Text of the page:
Crown Melbourne is facing fines of up to $100 million over a scheme that allowed the illegal transfer of funds from China.
Victoria’s Gambling and Casino Control Commission has started disciplinary proceedings against Crown claiming it devised a process to evade Chinese currency restrictions and enable the illegal transfer of funds.
Commission chair Fran Thorn said the role of the regulator was to hold Crown Melbourne to account.
“As a first step, we are acting on the Royal Commission’s findings that Crown’s China Union Pay process breached important Victorian regulatory obligations, was illegal and constituted serious misconduct,” she said.
The Royal Commission found Crown Melbourne allowed international patrons to access funds to gamble at the casino via the Chinese-based bank card between 2012 and 2016.
Between those years, Chinese nationals were prohibited from transferring more than $US50,000 per year to another jurisdiction under local laws.
The regulator claims Crown devised a plan to issue a room charge bill to the individual, falsely asserting the hotel had provided services to the person.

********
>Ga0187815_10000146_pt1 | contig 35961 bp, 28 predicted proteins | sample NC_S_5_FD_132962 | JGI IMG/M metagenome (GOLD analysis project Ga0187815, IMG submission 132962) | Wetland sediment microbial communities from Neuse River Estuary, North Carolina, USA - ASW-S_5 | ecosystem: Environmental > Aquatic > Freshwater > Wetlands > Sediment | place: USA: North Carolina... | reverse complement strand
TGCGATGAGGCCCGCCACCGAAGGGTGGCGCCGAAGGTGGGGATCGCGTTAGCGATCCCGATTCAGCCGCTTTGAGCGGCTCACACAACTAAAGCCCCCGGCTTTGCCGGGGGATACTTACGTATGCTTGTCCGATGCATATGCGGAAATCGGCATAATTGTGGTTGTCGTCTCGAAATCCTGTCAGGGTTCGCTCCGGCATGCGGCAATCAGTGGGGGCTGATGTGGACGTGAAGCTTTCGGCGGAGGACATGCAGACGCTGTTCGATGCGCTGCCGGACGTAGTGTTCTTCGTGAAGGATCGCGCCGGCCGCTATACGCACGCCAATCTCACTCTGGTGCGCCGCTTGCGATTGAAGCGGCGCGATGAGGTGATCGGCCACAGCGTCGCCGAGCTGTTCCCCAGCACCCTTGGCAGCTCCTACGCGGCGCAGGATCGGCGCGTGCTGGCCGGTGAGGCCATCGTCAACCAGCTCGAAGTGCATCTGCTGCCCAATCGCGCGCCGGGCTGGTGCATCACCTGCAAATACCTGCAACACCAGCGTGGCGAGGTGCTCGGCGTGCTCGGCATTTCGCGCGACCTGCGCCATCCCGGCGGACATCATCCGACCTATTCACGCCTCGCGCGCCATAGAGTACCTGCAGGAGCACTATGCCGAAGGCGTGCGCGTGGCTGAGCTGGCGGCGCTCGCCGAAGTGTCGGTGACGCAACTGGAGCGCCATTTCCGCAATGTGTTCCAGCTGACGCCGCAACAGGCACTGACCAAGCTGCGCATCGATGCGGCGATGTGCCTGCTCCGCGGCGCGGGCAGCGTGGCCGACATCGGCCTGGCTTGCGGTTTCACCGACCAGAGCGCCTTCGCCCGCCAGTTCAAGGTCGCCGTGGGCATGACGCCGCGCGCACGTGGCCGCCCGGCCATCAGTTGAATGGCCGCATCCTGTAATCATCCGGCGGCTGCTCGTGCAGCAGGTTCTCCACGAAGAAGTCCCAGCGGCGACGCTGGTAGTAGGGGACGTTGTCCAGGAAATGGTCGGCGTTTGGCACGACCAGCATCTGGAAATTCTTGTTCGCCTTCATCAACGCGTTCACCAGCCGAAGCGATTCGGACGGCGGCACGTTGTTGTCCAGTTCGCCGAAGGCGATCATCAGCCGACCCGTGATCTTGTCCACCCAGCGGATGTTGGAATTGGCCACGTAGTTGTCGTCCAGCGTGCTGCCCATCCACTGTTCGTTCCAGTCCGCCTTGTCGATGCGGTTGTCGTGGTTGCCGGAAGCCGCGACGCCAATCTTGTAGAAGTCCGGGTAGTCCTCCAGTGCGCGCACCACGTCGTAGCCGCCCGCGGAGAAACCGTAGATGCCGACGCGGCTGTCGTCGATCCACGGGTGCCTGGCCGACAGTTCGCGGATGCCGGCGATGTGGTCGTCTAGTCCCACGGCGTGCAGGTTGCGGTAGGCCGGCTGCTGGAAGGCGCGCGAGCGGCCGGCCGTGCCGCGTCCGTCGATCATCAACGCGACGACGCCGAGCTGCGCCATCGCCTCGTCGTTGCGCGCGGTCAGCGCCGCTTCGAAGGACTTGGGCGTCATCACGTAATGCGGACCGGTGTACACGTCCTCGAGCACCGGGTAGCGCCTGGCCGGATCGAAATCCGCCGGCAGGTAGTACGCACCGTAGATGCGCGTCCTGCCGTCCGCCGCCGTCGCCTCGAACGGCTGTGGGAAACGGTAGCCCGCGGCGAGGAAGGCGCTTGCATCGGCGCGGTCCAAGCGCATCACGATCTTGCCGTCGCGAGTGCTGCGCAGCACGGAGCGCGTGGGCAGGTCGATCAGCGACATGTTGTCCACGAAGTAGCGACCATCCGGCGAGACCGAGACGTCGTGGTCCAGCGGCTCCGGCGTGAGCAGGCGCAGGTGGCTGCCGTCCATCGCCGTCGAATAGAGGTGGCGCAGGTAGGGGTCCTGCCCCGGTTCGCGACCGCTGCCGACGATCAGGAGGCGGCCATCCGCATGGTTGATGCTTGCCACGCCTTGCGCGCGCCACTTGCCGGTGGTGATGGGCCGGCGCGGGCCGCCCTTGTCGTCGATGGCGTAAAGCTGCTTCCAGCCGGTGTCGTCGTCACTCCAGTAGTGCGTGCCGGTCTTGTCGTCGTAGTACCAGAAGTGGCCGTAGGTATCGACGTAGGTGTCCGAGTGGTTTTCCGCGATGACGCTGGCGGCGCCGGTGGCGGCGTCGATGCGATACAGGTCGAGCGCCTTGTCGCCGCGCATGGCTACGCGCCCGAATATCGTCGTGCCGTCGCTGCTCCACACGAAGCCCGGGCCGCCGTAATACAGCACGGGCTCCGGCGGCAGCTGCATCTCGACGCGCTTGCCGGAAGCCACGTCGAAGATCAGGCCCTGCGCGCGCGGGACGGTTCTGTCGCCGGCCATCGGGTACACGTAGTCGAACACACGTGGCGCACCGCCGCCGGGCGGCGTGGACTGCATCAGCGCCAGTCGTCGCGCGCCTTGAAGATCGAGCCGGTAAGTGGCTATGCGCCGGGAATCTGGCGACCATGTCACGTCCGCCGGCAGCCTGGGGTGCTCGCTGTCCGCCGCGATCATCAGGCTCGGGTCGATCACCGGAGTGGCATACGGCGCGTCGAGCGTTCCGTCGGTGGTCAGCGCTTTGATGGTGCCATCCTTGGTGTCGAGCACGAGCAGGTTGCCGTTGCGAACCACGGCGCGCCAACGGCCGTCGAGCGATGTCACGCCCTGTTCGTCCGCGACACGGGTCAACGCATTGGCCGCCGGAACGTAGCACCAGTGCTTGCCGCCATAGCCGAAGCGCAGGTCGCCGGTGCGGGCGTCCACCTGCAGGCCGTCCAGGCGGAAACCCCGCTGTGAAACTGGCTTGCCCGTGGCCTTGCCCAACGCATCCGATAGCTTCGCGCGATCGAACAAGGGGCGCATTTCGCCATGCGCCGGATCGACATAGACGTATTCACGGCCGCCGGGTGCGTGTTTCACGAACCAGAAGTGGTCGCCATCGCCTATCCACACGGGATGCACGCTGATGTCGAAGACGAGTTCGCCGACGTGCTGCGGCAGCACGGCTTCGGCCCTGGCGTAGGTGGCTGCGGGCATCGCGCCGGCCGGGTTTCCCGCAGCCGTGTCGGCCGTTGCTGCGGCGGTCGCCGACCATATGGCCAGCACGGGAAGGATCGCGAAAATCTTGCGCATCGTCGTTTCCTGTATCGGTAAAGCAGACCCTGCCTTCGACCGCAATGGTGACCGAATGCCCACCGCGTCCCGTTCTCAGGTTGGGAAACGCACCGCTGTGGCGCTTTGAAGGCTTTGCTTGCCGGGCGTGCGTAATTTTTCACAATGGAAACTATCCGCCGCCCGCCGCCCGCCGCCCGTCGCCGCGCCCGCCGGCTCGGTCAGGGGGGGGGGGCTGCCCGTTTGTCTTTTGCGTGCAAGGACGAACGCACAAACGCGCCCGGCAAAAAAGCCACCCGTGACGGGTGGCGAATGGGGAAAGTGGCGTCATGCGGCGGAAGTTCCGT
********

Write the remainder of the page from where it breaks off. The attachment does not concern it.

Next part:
They would then pay the bill, using their China Union Pay card, and be given a voucher acknowledging receipt of funds.
Then the person, accompanied by a Crown VIP host, took the voucher to the cage and exchanged it for cash or chips.
The disciplinary action could result in the regulator imposing a fine of up to $100 million, varying Crown Melbourne’s licence or censuring the casino and directing it to take action.
During 2021, a Royal Commission was conducted into the Victorian casino operator and licence.
Crown’s operations in Western Australia and New South Wales have faced similar scrutiny.
In Victoria, among other things, the Royal Commission considered terms of reference directed at whether Crown is suitable to hold the Melbourne casino licence and is complying with its legislative obligations.
The Victorian government appointed a manager to supervise the operations of the Melbourne casino for a period of two years while Crown attempts to reform itself.
After that two-year period, the regulator will decide whether Crown is suitable to regain its casino licence unsupervised.
A Crown spokesperson confirmed that the casino received a notice from the regulator stating that it is commencing disciplinary proceedings.
“Crown has acknowledged the seriousness of its failings in engaging in the China Union Pay practice which we ceased in 2016,” the statement said.
“Crown is currently reviewing the notice and will be working cooperatively with the (regulator) to close out this and all other outstanding matters stemming from the report of the Victorian Royal Commission.”